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satisfies all conditions, that it is 'a joy for ever.' It is impossible so to draw out the sweetness of it that it shall not still have as much to yield us, or it may be more than it had at the beginning. How many another book, once read, can yield no more pleasure or profit to us— but poems of the highest order are in their very essence sources of a delight which is inexhaustible. However much of this has been drawn from them, as much or more remains behind.

There is another reflection which may console us in leaving so much untouched, namely, that almost every considerable poet has written something, in which all that he has of highest and most characteristic has come to a head. Thus I remember that Wordsworth used to speak of Shelley's Ode to a Skylark as the expression of the highest to which his genius had attained. Wordsworth's own Lines on revisiting the banks of the Wye, or, higher perhaps even than these, his Lines suggested by a picture of Peele Castle in a Storm, I should regard as fulfilling for him the same conditions; and what is true of these two, is no less true of other poets out of number.

I have nowhere given extracts from larger poems, but only poems which may be regarded as complete in themselves. It is true that I have sometimes made room for such as, through their length, or through some other cause, must otherwise have been shut out, by omissions; but only where I believed these omissions to be real gains; and I do not think I have anywhere done this without giving warning to the reader. There are, no doubt,

certain inconveniences which attend a resolution only to give entire poems and not extracts; and this the chief one-that the space allotted to different poets cannot in all or nearly all instances represent or correspond to their several importance. Some poets have thrown all or well nigh all their poetic faculty into the composition of one or two great poems; and have very seldom indeed allowed themselves in briefer excursions into the land of song. Others on the contrary, of not higher, or it may be not nearly so high, a gift, have put a large part of their strength into these occasional poems, and will therefore yield for a volume like the present infinitely more than their more illustrious compeers. Under the action of this rule, and dramatic poetry being of necessity excluded, there is nothing of Shakespeare's to choose from but his Sonnets and his Songs-these certainly being in themselves much, but still little when compared with what is passed by. "Again, one who does not believe in Alexander's Feast, and still less in the Ode on the Death of Mrs. Killigrew, finds it hard, indeed impossible, to deal anything approaching to justice to Dryden, or by specimens which are at his command to afford any true representation of the range of his powers or the eminence of his place in English literature. It is the same and nearly to the same extent with Pope; while others, like Gray and Campbell, get justice and more than justice; though, yielding what they do, one does not grudge this to them in the least. The inconvenience would certainly be a grave one, if the volume presented itself as primarily a Manual of English Poetry,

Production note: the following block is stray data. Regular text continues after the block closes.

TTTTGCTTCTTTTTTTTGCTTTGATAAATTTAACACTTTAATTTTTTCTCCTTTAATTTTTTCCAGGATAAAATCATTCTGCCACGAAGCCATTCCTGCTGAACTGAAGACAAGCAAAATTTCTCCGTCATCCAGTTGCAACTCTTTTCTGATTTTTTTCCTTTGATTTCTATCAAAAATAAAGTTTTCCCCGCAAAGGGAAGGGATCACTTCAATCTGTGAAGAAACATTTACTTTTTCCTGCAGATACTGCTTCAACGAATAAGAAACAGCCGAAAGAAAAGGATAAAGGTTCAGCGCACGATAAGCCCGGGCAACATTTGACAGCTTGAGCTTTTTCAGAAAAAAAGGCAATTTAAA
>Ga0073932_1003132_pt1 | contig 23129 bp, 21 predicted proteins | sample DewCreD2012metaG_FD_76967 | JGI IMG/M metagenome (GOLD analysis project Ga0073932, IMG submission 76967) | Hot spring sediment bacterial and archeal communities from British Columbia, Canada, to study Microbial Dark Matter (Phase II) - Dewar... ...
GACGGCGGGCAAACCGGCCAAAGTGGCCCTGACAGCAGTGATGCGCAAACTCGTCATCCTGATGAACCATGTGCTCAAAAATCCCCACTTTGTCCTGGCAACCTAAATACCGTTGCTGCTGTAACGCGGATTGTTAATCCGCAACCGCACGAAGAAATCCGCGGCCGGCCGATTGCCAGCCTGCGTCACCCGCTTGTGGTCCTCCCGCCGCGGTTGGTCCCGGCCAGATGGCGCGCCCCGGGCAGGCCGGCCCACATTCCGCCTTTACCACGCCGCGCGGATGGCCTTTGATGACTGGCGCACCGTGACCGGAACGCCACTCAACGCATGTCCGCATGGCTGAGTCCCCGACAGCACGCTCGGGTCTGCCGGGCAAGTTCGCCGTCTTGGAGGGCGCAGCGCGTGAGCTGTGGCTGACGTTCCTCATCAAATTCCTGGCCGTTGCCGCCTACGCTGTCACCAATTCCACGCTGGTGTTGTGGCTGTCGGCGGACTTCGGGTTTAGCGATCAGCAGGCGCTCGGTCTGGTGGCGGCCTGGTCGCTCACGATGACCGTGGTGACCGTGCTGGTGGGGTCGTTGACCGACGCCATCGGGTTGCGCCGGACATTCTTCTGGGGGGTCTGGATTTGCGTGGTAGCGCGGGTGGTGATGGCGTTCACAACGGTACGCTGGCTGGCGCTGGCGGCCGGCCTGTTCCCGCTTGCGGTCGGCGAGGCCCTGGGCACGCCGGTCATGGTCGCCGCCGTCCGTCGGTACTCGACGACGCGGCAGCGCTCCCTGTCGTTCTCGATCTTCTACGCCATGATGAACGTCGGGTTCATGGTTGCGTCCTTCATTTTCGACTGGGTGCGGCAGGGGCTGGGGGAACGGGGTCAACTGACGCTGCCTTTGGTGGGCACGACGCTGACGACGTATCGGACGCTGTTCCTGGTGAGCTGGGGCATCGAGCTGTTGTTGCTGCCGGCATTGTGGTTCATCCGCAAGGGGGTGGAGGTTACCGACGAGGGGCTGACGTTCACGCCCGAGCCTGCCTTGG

or an assistance to the study of the history of this; but having quite another as its primary object, it is one which may very well be borne, while the advantages of such a rule of selection are undoubted.

I have attached a few notes to this volume. I had intended to add many more, but under the pressure of events which now claim, and for a long time to come are likely to claim, nearly all one's thoughts and leisure, have been obliged to renounce the carrying of this intention out, and only to print those which were ready. If in them there is little or nothing with which professed students of English literature are not already familiar, I can only urge that this volume was not designed, and still less were the notes designed, for such; but for readers who, capable of an intelligent interest in the subject, have yet had neither time nor opportunity for special studies of their own in it, and who must therefore rely more or less on the hand-leading of others; nor I trust shall I be found fault with that I have sometimes taken upon me in these notes to indicate what seemed worthy of special admiration; or sought in other ways to plant the reader at that point of view from which the merits of some poem might be most deeply felt and best understood. If I am, I must plead in excuse that for myself in other regions of art, as in music or painting, where I have comparatively little or no confidence in my own judgment, I have been and often am most thankful to those, being persons whom I could trust, who have told me what to admire, and given me the reasons for

so doing. If we set aside a few intuitive geniuses, it is only thus that any of us can ever hope to be educated into independence of judgment; and I am sure that some, acknowledging this, will be grateful for notes of admiration, by which I have sometimes called their attention to that which otherwise might not obtain it, or might not obtain it to the full of its deserts.

LONDON: May 8th, 1868.

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O trifling toys that toss the brains,
While loathsome life doth last;

O wished wealth, O sugared joys,
O life when death is past;

Who loaths exchange of loss with gain?


Yet loath we death as hell.

What woeful wight would wish his woe?
Yet wish we here to dwell.

O Fancy frail, that feeds on earth,

And stays on slippery joys;

O noble mind, O happy man,

That can contemn such toys!

Such toys as neither perfect are,
And cannot long endure e;

Our greatest skill, our sweetest joy,
Uncertain and unsure.




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